“Would you rather stay home or go to the hospital?” she asked Frank Blondin, 52, who suffers from severe rheumatoid arthritis and heart disease. He also had a nasty diarrhea-inducing bacterial infection. “Home,” Blondin responded without any hesitation.
Soon, the doctor was managing a “hospital at home” admission — an arrangement that provides intensive care and monitoring in the quiet of a patient’s own bedroom. Medical supplies and medications would be delivered as soon as possible, she told Blondin’s wife, Pamela. A nurse would come within the hour, take laboratory samples and return later that afternoon and in the days to come. Ward would check in by phone and visit daily, and help would be available 24/7, if required.
PHOTOS: Hospital care at home
Hospital-at-home programs refashion care for chronically ill patients with acute medical issues, testing traditional notions of how to treat people who become seriously ill. Only a handful of the initiatives exist, including the Albuquerque program, run by Presbyterian Healthcare Services, and programs in Honolulu, Boise New Orleans and Portland, Ore., offered through the Veterans Health Administration.
The concept is getting more attention with increased pressure from the national health overhaul to improve the quality of medical care and lower costs. Hospital-at-home programs do both, according to research led by the concept’s pioneer, Bruce Leff, director of geriatric health services research at Johns Hopkins School of Medicine in Baltimore.
In a study of three experimental hospital-at-home programs published in 2005 in the Annals of Internal Medicine, Leff demonstrated that patient outcomes were similar or better, satisfaction was higher, and costs were 32% less than for traditional hospitalizations.
Not for everyone
Excluded from the program are patients who are medically unstable or who cannot be cared for adequately at home. “The patient, the family, the nurse, the doctor and the referring physician all need to feel if it’s safe,” said Scott Mader, clinical director of rehabilitation and long-term care at the Portland VA Medical Center. If patients take a turn for the worse, an ambulance is summoned to take them to the hospital.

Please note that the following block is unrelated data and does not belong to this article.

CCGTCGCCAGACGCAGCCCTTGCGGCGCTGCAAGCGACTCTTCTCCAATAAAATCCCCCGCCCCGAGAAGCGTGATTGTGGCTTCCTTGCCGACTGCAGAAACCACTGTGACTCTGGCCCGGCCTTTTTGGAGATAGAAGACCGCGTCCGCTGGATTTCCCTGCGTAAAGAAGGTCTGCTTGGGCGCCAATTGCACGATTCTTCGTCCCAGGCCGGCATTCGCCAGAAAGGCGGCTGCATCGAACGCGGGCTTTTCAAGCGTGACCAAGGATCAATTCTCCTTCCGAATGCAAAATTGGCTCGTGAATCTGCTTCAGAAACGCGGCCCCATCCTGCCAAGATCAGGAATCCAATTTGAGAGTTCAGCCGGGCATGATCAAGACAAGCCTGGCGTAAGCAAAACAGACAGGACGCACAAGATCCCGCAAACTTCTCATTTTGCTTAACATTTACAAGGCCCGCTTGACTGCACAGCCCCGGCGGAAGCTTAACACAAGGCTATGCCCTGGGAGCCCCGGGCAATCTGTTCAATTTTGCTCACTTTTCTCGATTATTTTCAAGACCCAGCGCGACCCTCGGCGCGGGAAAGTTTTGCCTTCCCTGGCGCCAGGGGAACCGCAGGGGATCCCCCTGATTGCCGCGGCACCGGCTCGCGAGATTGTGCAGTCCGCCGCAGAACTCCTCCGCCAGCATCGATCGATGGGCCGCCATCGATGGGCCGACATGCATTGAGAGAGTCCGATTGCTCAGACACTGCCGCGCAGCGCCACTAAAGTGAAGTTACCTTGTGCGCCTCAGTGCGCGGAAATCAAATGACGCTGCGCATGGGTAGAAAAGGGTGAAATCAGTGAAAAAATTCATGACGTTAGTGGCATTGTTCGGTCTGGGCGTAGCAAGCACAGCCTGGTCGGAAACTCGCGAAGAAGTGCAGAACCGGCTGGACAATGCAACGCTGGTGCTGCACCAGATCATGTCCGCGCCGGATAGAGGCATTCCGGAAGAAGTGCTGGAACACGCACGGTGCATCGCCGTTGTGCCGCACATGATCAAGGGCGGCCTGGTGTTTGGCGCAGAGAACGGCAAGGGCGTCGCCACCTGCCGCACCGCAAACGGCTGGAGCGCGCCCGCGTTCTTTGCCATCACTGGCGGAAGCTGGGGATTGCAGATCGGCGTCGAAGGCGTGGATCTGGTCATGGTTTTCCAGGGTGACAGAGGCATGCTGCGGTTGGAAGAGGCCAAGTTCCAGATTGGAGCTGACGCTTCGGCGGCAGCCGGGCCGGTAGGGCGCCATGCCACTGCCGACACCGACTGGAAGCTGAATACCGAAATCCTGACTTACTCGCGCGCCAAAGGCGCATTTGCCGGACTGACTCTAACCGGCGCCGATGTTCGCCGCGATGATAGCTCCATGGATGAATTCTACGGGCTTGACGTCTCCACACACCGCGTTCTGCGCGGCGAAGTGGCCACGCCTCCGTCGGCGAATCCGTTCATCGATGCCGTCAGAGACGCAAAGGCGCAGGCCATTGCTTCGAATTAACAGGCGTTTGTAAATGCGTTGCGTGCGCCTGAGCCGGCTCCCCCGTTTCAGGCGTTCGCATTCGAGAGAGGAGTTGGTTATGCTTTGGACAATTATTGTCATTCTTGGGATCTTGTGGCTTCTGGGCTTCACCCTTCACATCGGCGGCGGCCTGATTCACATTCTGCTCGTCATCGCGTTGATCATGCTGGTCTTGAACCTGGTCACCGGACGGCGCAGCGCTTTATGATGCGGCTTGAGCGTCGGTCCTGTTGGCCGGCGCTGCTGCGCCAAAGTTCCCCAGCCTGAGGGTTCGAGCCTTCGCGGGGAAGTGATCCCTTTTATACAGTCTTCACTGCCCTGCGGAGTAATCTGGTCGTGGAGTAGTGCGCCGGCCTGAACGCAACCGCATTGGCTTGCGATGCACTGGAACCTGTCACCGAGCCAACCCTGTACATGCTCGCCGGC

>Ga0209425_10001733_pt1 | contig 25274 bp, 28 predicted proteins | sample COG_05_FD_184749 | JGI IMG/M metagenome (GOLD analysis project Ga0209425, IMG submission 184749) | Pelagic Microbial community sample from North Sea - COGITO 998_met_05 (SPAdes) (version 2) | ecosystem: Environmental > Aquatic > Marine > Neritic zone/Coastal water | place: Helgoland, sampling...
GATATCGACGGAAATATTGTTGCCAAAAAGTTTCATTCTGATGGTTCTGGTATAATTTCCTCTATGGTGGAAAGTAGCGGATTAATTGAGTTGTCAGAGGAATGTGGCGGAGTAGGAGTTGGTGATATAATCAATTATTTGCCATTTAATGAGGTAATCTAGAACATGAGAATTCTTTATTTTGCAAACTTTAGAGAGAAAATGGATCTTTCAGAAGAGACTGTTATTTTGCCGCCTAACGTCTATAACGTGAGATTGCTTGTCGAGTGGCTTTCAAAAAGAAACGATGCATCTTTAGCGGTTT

In most programs, doctors examine the patient daily, and nurses and aides visit up to three times a day, often for extended periods. Patients are admitted for three to five days after being seen in the emergency room, referred by a physician or discharged early from a hospital.
“It’s a very successful model, and in five years, I think, it’s going to be very common. But we’re still in the early adoption phase,” said Mark McClelland, an assistant professor at the Center for Health Care Quality at George Washington University.
By Rick M. Scibelli, for USA TODAY
Darren Maestas, patient care manager with Presbyterian Healthcare System’s Hospital at Home program, administers intravenous antibiotics to Rosa Soto at her home in Albuquerque, N.M.
Among current plans for hospital-at-home programs:
•This summer, Centura Health, Colorado’s largest hospital system, plans a hospital-at-home experiment in Colorado Springs, partnering with United HealthCare’s Secure Horizons Medicare managed-care plan.
•The Veterans Health Administration has approved funding for a new hospital-at-home program in Philadelphia and an expanded program in Honolulu, said Kenneth Shay, director of geriatric programs for the VHA.
•Clinically Home, a commercial venture, has developed a hospital-at-home model that involves caring for patients over 35 days, combining acute and post-acute care.
Resistance from Medicare and private insurers is the biggest problem these programs face. Traditional fee-for-service Medicare does not pay for hospital-at-home services, although some private Medicare Advantage plans may.
For physicians, “doing hospital-level services at home sounds scary,” and “it’s a big jump” that they haven’t yet embraced, McClelland said.
Starting a program requires a considerable upfront investment of time and money, and it’s not a priority for many institutions focused more on keeping hospital beds full.
Patients prefer home
For Frank Blondin, care began with a call for help from a home health nurse. Within an hour, Ward arrived, performed a thorough evaluation, obtained the patient’s consent for a hospital-at-home admission, and decided on a treatment for his dehydration and infection. Then, Ward explained to his wife that complications would not be dealt with as quickly as in the hospital.
“Is that OK by you?” the doctor asked.
“I’m a little apprehensive because I’ve had to call 911 so many times for Frank,” Pamela Blondin admitted. “But he really wants to be home, and I’d much rather have him here.”